HP says government investigating troubled Autonomy unit
Autonomy, the British business software company now owned by Hewlett-Packard Co., is facing a Justice Department investigation over improper accounting under previous management, according to HP.
In a filing with the Securities and Exchange Commission, HP said Justice officials informed the company on Nov. 21 that they were opening an investigation into the allegations, which HP said in November that it had uncovered after a senior Autonomy executive came forward.
HP also reiterated that it provided information to the SEC and the U.K. Serious Fraud Office related to “accounting improprieties, disclosure failures and misrepresentations at Autonomy.” Justice officials had no comment.
HP, which bought Autonomy for $10 billion in 2011, took an $8.8 billion charge to reflect that the U.K. company isn't worth what it paid. HP says about $5 billion of that charge stemmed from improper accounting.
Show commenting policy
TribLive commenting policy
You are solely responsible for your comments and by using TribLive.com you agree to our Terms of Service.
We moderate comments. Our goal is to provide substantive commentary for a general readership. By screening submissions, we provide a space where readers can share intelligent and informed commentary that enhances the quality of our news and information.
While most comments will be posted if they are on-topic and not abusive, moderating decisions are subjective. We will make them as carefully and consistently as we can. Because of the volume of reader comments, we cannot review individual moderation decisions with readers.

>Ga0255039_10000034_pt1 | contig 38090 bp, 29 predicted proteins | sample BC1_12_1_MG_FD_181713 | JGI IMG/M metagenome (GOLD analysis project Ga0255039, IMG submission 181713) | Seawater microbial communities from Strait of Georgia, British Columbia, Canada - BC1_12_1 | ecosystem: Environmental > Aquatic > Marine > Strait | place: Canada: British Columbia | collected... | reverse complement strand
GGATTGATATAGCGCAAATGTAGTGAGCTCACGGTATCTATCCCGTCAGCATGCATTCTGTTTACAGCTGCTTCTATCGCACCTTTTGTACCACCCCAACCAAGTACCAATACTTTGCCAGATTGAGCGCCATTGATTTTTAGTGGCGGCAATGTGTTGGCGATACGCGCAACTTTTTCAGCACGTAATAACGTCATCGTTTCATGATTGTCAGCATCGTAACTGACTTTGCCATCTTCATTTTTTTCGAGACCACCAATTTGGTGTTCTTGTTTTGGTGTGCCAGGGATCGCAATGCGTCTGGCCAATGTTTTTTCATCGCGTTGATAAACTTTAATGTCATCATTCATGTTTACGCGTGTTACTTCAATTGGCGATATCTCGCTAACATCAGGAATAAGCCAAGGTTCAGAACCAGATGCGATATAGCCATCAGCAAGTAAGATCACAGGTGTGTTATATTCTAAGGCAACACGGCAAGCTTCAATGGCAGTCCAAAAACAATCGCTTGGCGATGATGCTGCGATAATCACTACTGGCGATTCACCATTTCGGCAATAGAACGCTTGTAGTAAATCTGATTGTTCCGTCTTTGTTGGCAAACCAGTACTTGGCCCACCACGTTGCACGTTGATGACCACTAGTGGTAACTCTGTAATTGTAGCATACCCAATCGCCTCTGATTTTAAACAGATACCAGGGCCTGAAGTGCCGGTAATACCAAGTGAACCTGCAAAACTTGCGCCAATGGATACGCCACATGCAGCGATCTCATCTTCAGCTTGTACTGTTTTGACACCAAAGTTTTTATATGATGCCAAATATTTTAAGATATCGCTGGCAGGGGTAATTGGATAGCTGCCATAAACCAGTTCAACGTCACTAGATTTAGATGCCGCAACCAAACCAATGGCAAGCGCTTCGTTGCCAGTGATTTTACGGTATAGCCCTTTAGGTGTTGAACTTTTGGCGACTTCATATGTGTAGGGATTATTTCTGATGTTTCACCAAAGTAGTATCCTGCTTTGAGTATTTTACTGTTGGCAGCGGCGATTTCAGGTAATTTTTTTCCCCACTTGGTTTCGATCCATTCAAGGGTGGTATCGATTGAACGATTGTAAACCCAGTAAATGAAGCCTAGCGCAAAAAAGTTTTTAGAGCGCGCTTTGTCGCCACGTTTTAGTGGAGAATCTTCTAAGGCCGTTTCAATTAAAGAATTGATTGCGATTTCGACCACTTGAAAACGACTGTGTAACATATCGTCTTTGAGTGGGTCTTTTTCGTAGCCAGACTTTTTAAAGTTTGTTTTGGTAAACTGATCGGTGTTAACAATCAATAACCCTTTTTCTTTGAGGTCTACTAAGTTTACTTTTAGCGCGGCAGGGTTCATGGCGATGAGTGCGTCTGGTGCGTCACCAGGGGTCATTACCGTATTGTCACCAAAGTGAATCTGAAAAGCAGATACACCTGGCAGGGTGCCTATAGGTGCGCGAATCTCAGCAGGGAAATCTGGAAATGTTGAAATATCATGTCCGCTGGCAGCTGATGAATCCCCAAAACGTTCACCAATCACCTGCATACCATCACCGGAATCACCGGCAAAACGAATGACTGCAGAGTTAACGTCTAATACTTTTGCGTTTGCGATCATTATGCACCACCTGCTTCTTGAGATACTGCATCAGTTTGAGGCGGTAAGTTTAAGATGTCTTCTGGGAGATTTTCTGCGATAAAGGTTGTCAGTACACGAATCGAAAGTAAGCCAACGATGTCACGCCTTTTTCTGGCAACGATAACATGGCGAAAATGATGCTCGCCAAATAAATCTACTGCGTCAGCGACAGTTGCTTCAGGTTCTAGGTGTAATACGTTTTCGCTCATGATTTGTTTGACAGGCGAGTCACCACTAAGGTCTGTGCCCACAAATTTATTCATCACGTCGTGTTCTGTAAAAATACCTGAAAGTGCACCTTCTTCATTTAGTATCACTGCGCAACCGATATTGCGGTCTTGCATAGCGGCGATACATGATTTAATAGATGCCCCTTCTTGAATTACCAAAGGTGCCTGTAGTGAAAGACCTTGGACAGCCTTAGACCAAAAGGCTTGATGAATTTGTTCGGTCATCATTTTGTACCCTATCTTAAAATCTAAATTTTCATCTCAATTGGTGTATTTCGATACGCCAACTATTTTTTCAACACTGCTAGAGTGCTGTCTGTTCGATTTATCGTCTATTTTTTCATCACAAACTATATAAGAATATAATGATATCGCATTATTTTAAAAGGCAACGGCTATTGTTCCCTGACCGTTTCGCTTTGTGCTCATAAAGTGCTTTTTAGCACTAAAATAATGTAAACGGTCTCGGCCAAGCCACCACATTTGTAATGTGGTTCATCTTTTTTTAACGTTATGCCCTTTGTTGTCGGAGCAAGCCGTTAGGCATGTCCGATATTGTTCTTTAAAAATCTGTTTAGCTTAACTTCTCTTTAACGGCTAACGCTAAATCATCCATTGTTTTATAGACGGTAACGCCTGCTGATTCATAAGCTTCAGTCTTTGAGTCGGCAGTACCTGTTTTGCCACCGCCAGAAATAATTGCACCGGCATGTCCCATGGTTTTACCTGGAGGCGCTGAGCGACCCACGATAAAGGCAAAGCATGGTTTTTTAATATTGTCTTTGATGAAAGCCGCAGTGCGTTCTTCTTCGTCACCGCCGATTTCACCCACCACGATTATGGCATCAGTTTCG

We value thoughtful comments representing a range of views that make their point quickly and politely. We make an effort to protect discussions from repeated comments either by the same reader or different readers.
We follow the same standards for taste as the daily newspaper. A few things we won't tolerate: personal attacks, obscenity, vulgarity, profanity (including expletives and letters followed by dashes), commercial promotion, impersonations, incoherence, proselytizing and SHOUTING. Don't include URLs to Web sites.
We do not edit comments. They are either approved or deleted. We reserve the right to edit a comment that is quoted or excerpted in an article. In this case, we may fix spelling and punctuation.
We welcome strong opinions and criticism of our work, but we don't want comments to become bogged down with discussions of our policies and we will moderate accordingly.
We appreciate it when readers and people quoted in articles or blog posts point out errors of fact or emphasis and will investigate all assertions. But these suggestions should be sent via e-mail. To avoid distracting other readers, we won't publish comments that suggest a correction. Instead, corrections will be made in a blog post or in an article.
- Findlay company owed another $27M, judge decides
- Health insurers will refund $5.2M to Pa. subscribers, group plans
- Rising number of health care workers have less than 4-year degree, study shows
- Dick’s cuts PGA professionals as golf business declines
- Wabtec 2Q profit jumps 18.9%; raises forecast for year
- Wesco posts higher profit, lowers full year outlook
- EQT posts $110.9 million profit in latest quarter
- Europe thirsts for U.S. craft beer
- Federal appeals courts disagree on Obamacare subsidies
- Study: Google dominates driverless car buzz
- 1,600 StubHub accounts breached, N.Y. official says